Friends and colleagues have paid tribute to a postman who died on Exmoor while completing his rounds in thick snow.
John Bircham collapsed as he approached the end of his deliveries in and around the Somerset town of Dulverton on Saturday. He had been a postman since the late 1980s, according to the Royal Mail.
It is understood that the 57-year-old father of two was towed out of a snowdrift by a farmer before collapsing soon afterwards.
Friends said yesterday that he was a "quiet, friendly" man, who had lived in Dulverton all his life and was a firm favourite with the people of the town.
School friend John Atkins, secretary and treasurer at Dulverton Town Football Club where Mr Bircham was a prolific striker during the 1970s, described the postman as a keen sportsman and a credit to his community.
He said: "As a footballer, John was as tough as nails – players used to bounce off him. But he was very gentle. There was never any nastiness in his play. If someone tried to tackle him, he'd just laugh. He was a very skilful player.
"I'm not being critical to our other former players, but John was one of the few who put something back into the club when he finished playing.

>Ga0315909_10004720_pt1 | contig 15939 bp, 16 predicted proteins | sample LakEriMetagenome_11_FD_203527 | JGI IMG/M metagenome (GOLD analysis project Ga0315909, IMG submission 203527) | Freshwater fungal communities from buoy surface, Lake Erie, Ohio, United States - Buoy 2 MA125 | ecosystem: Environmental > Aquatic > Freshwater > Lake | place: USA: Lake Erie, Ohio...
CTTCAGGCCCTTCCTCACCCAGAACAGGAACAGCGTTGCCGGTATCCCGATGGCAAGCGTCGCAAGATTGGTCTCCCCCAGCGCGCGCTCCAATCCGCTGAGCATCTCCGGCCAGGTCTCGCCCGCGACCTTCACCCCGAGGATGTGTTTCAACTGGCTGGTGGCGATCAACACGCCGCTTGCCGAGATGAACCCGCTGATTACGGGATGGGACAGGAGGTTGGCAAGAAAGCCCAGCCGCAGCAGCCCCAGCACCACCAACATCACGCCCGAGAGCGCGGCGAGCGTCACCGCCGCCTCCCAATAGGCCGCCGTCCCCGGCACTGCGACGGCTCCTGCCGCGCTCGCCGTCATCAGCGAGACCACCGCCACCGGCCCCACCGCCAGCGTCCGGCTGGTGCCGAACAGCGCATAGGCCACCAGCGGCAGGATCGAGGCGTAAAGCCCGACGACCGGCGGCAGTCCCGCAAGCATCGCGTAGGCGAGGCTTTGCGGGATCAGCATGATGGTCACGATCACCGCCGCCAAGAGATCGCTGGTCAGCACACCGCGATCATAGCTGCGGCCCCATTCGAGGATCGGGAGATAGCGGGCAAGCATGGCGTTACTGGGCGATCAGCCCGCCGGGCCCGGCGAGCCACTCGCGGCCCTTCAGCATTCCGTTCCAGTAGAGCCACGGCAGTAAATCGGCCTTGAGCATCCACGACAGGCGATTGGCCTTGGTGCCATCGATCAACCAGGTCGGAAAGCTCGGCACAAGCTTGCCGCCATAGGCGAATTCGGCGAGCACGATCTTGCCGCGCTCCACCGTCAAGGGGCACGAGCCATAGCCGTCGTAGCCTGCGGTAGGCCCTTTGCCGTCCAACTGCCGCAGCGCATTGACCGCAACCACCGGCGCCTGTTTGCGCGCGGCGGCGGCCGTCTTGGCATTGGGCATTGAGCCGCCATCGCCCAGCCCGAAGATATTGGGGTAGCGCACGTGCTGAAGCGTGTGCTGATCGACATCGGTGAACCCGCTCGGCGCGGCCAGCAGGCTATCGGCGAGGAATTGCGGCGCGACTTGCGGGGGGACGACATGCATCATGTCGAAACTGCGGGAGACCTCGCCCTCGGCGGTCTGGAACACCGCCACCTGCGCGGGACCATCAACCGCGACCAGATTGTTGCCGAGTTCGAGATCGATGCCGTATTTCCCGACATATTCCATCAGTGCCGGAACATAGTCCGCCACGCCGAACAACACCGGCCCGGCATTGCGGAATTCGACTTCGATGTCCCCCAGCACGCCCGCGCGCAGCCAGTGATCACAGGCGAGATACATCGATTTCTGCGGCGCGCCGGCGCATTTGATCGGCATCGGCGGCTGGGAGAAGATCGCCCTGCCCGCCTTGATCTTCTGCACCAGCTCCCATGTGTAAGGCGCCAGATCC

"He would turn up to watch and sell tickets for the club draw. He actually sold more tickets than anyone this year, so it was a very popular thing indeed when John's name was drawn first out of the hat to win the £100 first prize."
Mr Atkins said the club would plan its own tribute to Mr Bircham, whose sons, Wayne and Jamie, both followed their father in playing for the local team.
Ian Fleming, vice-chairman of the town council, said Mr Bircham was "held in high regard" in Dulverton.
"He was well-known in the town, and people would often see him with his grandchildren, happy and smiling," said Mr Fleming.
"He did a lot for the people of this town and the surrounding area. John really did go to great lengths for people, not just with his deliveries. He was a real family man."
Royal Mail paid tribute to his 25 years' service.
Dulverton sub-postmaster Chris Dubery said: "He was as hardworking a person as you'll ever meet, very dedicated to his collections and to the people of this town.
"He was a very quiet man, and the customers loved him. He was very considerate towards them, always helping them out. He will be missed."